Points to Ponder
Phased Withdrawal from Organised Tawarruq
Let us not forget the realities. First of all, a significant majority of Islamic banks conduct a large volume of tawarruq transactions on a regular basis in relation to their treasury operations. This, in the opinion of their Shari’ah boards, is permitted on the basis of need or ‘daroora’, since the view is that there is no other option available.
Even if a decision were made to follow the opinion of the ICFA and AAOIFI, in practice it is doubtful that IIFSs would be in a position to cease their existing tawarruq transactions immediately. Even under a bestcase scenario tawarruq would most probably need to be phased out. If Islamic banks, however, decide to bring their dealings in tawarruq to a gradual halt, they have to demonstrate some tangible commitment and willingness to move in this direction. The present reality of the Islamic finance industry is that levels of regulation, adherence to any kind of standards and penalties for non-compliance are poor or non-existent, all factors which suppress the incentive for IIFSs to eliminate tawarruq (and in fact all questionable products) since it is so profitable.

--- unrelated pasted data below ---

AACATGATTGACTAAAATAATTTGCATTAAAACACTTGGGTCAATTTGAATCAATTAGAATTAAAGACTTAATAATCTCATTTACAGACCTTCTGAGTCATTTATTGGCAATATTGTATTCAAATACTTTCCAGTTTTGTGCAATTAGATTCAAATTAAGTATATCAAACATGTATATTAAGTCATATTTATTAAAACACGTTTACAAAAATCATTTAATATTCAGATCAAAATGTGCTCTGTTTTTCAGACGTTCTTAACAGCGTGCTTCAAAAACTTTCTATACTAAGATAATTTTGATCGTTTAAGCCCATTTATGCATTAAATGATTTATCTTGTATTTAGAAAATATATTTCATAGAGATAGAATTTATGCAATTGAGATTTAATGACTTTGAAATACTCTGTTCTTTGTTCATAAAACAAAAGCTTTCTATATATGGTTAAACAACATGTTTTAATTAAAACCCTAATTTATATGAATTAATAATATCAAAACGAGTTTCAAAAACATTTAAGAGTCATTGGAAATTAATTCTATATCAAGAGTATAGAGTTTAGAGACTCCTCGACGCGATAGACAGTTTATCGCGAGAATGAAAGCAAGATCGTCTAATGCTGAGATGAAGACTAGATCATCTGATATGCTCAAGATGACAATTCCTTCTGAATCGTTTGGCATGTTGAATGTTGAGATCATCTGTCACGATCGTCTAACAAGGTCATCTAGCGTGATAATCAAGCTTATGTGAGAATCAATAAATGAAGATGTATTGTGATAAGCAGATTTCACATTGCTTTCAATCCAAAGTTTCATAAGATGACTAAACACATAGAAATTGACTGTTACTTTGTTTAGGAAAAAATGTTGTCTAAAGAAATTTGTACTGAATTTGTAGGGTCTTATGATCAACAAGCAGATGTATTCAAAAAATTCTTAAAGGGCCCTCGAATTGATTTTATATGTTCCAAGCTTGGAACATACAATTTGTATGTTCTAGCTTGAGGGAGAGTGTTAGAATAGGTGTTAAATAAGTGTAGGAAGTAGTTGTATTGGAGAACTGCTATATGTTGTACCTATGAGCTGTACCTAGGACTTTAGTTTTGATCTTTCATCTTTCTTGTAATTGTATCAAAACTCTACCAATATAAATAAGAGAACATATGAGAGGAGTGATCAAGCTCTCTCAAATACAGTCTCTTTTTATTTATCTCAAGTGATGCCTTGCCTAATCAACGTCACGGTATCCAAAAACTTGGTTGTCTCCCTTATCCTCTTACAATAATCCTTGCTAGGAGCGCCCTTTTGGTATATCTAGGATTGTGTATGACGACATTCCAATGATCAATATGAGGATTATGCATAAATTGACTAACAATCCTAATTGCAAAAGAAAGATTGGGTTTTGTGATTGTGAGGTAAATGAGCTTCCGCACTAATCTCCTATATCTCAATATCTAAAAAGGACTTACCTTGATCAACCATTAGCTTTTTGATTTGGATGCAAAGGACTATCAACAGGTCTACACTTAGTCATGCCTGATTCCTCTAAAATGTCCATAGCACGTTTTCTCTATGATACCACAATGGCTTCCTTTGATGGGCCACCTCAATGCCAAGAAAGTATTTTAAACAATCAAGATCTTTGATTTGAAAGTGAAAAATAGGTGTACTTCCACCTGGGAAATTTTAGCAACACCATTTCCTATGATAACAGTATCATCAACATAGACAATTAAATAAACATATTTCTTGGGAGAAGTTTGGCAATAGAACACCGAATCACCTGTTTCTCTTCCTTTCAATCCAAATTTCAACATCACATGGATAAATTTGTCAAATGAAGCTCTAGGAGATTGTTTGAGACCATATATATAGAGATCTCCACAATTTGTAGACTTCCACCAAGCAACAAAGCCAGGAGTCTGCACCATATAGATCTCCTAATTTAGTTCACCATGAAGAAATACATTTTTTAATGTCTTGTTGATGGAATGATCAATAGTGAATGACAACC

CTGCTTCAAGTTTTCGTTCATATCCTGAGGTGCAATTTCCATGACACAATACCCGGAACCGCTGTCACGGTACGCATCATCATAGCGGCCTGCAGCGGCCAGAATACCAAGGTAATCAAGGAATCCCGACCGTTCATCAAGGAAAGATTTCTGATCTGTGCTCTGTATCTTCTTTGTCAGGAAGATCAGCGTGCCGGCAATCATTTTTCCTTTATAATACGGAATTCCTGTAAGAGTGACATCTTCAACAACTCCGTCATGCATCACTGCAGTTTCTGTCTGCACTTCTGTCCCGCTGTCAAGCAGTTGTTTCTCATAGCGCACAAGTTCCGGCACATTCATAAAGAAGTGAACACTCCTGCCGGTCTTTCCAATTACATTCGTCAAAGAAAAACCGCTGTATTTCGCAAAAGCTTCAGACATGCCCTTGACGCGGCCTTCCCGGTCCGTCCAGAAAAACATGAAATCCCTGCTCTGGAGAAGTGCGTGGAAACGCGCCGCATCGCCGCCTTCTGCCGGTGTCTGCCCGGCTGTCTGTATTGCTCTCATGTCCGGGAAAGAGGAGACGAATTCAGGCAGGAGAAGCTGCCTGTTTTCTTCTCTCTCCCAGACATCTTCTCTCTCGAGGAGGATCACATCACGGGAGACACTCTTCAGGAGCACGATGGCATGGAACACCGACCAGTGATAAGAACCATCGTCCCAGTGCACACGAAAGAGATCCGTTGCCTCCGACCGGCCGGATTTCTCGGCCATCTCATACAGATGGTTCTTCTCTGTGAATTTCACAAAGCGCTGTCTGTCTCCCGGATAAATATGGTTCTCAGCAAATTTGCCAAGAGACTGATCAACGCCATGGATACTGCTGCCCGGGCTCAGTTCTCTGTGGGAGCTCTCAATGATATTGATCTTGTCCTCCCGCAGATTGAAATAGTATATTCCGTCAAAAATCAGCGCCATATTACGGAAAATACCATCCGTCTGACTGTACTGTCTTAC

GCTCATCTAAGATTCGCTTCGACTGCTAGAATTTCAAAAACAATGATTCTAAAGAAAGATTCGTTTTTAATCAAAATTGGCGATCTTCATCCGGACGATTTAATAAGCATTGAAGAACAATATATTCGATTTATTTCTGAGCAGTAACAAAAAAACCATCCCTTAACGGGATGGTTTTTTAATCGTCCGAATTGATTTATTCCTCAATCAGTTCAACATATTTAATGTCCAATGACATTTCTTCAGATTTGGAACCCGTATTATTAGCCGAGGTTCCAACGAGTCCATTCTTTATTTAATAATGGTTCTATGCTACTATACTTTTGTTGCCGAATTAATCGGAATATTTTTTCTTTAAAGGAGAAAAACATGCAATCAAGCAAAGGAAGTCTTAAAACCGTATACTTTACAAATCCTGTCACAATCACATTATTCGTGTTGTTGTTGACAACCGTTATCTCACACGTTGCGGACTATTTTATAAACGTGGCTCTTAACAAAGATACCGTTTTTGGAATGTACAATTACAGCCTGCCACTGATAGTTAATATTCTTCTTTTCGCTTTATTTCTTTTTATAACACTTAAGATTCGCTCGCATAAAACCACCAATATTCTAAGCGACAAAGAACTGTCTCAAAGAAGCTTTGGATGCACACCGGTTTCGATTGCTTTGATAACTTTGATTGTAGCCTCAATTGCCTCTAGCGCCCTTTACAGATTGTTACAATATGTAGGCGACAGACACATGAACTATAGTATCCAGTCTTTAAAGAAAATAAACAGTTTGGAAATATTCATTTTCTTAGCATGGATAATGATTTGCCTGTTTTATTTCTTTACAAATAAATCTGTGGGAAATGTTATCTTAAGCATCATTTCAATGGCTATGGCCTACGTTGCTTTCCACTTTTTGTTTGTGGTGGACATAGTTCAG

Alternatives for Liquidity Management
Since tawarruq is heavily used by most Islamic financial institutions for liquidity management purposes, an alternative workable solution must be available in the event that tawarruq is phased out. The best solution is to return to the ‘honesty’ of a 100% cash reserve ratio and shift the focus to genuine investment-based and profit/loss-sharing products, which rule out the need for the fractional banking system that is based on liquidity management. Such a move, however, represents a paradigm shift that challenges the very basis of the existing banking structure and would require strong political will to institute. It would, moreover, be most likely to happen in conjunction with an overall philosophical review and revision of the basis and practice of the Islamic commercial industry. While there appears to be an increasing demand for such a revision, particularly in the aftermath of the recent economic crash, it is difficult to predict when this may happen. In the more immediate future, as a parallel move, steps to assist liquidity management include improving financial markets’ infrastructure to enhance the tradability of sukuk, and using mudaraba, musharaka and wakala-based, inter-bank deposits.
Alternatives for ‘Cash-in-Hand’ Consumer Liquidity Needs